Your Minnesota Legacy

Text Resize
Print This
Email This
Request Illustration
Download Brochure

Remembering Richard DeLeo: Champion of the Society's Historic Sites

Remembering Richard DeLeo: Champion of the Society's Historic Sites


Shirley and Dick DeLeo at Historic Forestville
The Society lost a great friend and a champion of its historic sites program last month. Richard (Dick) DeLeo passed away on November 13, 2012 at the age of 90. Dick was born and raised in St. Paul, served in the Army in Europe during World War II, graduated from the University of Minnesota as an engineer, and enjoyed a distinguished career at Rosemount Engineering where his inventions resulted in many patents and he rose to become VP of Aeronautical Engineering.

In 1973 Dick and his wife Shirley joined the Society. It was the beginning of a very special and rewarding relationship. Over the next 39 years they visited all of the Society's historic sites – many of them numerous times – and became enamored with the important role that these places play in helping people of all ages discover the past. Dick wrote several years ago, "In our rapidly changing world, it is important that people understand and appreciate our history. Historic sites provide an educational and entertaining link to the past, and the Society's historic sites program is one of the best in the nation."

In 1996 the DeLeos made their first gift ($5,000) to launch the Richard and Shirley DeLeo Fund for Historic Sites. In the ensuing years, they added more than $500,000 to grow their fund. They also named the Society as a beneficiary of a charitable trust that will add an additional $275,000 to their fund. They also began to make significant annual gifts to support projects to enhance programming at historic sites. A sample of the activities supported by the DeLeos included funding additional history players at several sites annually, a documentary film about James J. Hill, school programs at the Forest History Center, operation of a horse drawn trolley at the Kelley Farm, and the Split Rock Centennial Celebration highlighted by a magnificent fireworks display.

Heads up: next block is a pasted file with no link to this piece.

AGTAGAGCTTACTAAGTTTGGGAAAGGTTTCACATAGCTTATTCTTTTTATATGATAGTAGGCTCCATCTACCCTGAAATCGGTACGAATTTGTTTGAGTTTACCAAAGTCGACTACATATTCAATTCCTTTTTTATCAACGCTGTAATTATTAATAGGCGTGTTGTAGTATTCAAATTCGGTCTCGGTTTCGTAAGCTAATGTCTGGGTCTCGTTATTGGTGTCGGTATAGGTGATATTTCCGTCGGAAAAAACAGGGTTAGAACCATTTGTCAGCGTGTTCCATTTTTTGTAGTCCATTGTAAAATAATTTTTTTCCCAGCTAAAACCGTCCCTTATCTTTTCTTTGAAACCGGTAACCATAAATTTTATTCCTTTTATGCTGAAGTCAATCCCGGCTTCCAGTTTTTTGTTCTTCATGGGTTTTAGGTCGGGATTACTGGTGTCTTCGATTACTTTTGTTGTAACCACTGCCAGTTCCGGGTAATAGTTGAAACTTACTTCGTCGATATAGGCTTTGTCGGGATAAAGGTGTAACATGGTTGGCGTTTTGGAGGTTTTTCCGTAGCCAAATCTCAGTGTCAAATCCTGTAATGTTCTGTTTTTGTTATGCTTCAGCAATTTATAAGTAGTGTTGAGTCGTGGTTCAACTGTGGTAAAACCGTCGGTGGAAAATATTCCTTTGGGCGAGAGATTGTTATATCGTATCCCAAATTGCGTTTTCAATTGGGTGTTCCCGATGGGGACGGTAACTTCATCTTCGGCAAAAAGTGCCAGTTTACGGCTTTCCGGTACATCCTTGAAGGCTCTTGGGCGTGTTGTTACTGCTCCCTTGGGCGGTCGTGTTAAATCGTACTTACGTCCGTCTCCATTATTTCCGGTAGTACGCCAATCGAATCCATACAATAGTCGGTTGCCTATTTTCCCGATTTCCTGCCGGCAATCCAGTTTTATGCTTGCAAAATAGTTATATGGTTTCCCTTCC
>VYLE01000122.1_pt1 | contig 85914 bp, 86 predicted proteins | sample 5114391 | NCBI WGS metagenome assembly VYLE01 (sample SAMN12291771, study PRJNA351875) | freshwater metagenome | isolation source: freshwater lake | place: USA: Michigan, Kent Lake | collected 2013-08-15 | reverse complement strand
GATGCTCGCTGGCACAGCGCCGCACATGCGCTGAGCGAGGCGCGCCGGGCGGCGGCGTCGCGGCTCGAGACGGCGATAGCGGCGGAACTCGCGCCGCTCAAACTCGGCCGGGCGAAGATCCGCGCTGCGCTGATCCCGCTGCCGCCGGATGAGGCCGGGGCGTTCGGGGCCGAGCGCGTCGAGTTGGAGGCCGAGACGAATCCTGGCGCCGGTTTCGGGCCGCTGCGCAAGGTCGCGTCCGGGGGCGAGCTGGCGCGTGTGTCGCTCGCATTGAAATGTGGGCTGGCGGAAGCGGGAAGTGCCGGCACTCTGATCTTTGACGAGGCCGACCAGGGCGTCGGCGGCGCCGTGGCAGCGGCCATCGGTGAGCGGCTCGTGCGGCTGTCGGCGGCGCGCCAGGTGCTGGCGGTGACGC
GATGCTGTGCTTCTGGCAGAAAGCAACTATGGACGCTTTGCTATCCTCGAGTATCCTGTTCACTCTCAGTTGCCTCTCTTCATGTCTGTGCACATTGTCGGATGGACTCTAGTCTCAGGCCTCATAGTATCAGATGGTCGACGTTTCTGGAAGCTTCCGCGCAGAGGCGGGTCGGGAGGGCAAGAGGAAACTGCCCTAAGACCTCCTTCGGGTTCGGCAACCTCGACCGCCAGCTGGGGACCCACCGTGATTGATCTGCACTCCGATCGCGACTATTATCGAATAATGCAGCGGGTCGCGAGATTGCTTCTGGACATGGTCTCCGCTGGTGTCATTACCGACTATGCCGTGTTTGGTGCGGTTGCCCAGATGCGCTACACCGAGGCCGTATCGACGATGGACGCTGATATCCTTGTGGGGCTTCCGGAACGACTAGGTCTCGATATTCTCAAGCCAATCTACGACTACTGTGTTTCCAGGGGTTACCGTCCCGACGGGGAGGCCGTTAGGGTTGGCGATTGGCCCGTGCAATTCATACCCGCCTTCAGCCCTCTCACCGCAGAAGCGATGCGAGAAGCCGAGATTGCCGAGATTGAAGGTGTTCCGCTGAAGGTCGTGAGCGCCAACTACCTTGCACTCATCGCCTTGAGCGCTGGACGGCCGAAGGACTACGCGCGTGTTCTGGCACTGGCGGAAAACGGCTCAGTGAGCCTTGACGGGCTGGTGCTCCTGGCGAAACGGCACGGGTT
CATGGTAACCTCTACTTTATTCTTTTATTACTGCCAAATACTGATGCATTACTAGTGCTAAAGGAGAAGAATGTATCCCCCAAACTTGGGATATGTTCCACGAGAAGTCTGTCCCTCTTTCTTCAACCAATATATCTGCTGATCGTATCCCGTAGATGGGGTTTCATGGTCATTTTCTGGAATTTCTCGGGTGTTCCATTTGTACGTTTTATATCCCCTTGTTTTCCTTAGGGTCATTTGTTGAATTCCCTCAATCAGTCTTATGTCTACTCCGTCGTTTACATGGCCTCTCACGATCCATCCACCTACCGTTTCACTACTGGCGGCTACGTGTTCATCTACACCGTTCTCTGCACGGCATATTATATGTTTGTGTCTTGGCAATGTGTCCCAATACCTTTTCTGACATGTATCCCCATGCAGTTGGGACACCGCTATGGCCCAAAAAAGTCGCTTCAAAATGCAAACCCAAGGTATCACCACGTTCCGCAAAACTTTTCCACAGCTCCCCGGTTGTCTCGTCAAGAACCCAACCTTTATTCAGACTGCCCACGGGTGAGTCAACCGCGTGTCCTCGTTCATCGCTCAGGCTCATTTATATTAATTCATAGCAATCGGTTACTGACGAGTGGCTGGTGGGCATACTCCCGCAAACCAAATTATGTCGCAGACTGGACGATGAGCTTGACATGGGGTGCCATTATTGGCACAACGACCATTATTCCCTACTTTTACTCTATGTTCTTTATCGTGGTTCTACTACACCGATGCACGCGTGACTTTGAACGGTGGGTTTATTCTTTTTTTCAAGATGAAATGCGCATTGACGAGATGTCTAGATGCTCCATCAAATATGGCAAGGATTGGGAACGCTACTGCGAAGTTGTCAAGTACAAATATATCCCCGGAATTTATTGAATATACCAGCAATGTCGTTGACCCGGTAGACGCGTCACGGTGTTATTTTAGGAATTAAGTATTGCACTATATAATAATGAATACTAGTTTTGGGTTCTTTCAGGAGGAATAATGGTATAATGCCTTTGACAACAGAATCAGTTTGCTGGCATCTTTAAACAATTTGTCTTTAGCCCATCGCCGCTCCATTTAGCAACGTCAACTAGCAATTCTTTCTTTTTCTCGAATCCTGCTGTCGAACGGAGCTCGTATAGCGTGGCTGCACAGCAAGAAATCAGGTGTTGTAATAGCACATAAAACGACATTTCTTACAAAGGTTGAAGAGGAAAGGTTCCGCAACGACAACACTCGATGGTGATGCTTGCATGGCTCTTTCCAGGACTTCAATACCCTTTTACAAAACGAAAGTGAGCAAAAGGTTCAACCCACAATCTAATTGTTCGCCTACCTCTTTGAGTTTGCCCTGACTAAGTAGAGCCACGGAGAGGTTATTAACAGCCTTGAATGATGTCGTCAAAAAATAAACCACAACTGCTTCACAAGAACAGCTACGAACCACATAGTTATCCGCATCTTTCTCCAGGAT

Oliver Kelley Farm
Confronted with a significant state budget reduction in 2003, the Society felt it was necessary to close several historic sites. When he heard the news, Dick said "What can I do to help?" He worked with us to save three sites scheduled to be closed – Historic Forestville, the Oliver Kelley Farm, and Fort Ridgely. Dick offered to put up half the funds needed (more than $100,000 a year for two years) to keep the sites open provided Friends organizations raised the remaining funds. Dick insisted that his gift be anonymous. Our Friends groups, thrilled to hear about the wonderful gift from an anonymous donor, worked hard to raise the required match. When the funding crisis ended, Dick agreed to share his identity with the three Friends organizations. They were delighted to have the opportunity to express their gratitude and honor their "angel".

Earlier this year, Dick stepped forward with a plan to help ensure the futures of three of our historic sites. Dick believed that individual site endowments are critical to the future vitality of each site. He offered to give $300,000 and a future gift through his will to create an endowment challenge to build site endowments at the Alexander Ramsey House, Historic Forestville, and the Henry Sibley House. The Society is working to fulfill Dick's vision.


Split Rock Lighthouse, photo courtesy Paul Sundberg
Dick was a great friend who will be greatly missed by all of us who had the privilege to know and work with him. He and Shirley, who passed away in 2003, left the Society and the people of Minnesota with a legacy that will live on for generations to come.


Print This
Email This
Request Illustration
Download Brochure
scriptsknown

Charity Navigator is America's premier independent charity evaluator. Click on the logo to review our four star rating.
Your Minnesota Legacy Home Explore Your Options - Create Your Plan Learn About Wills Calculators Sample Bequest language News Contact Us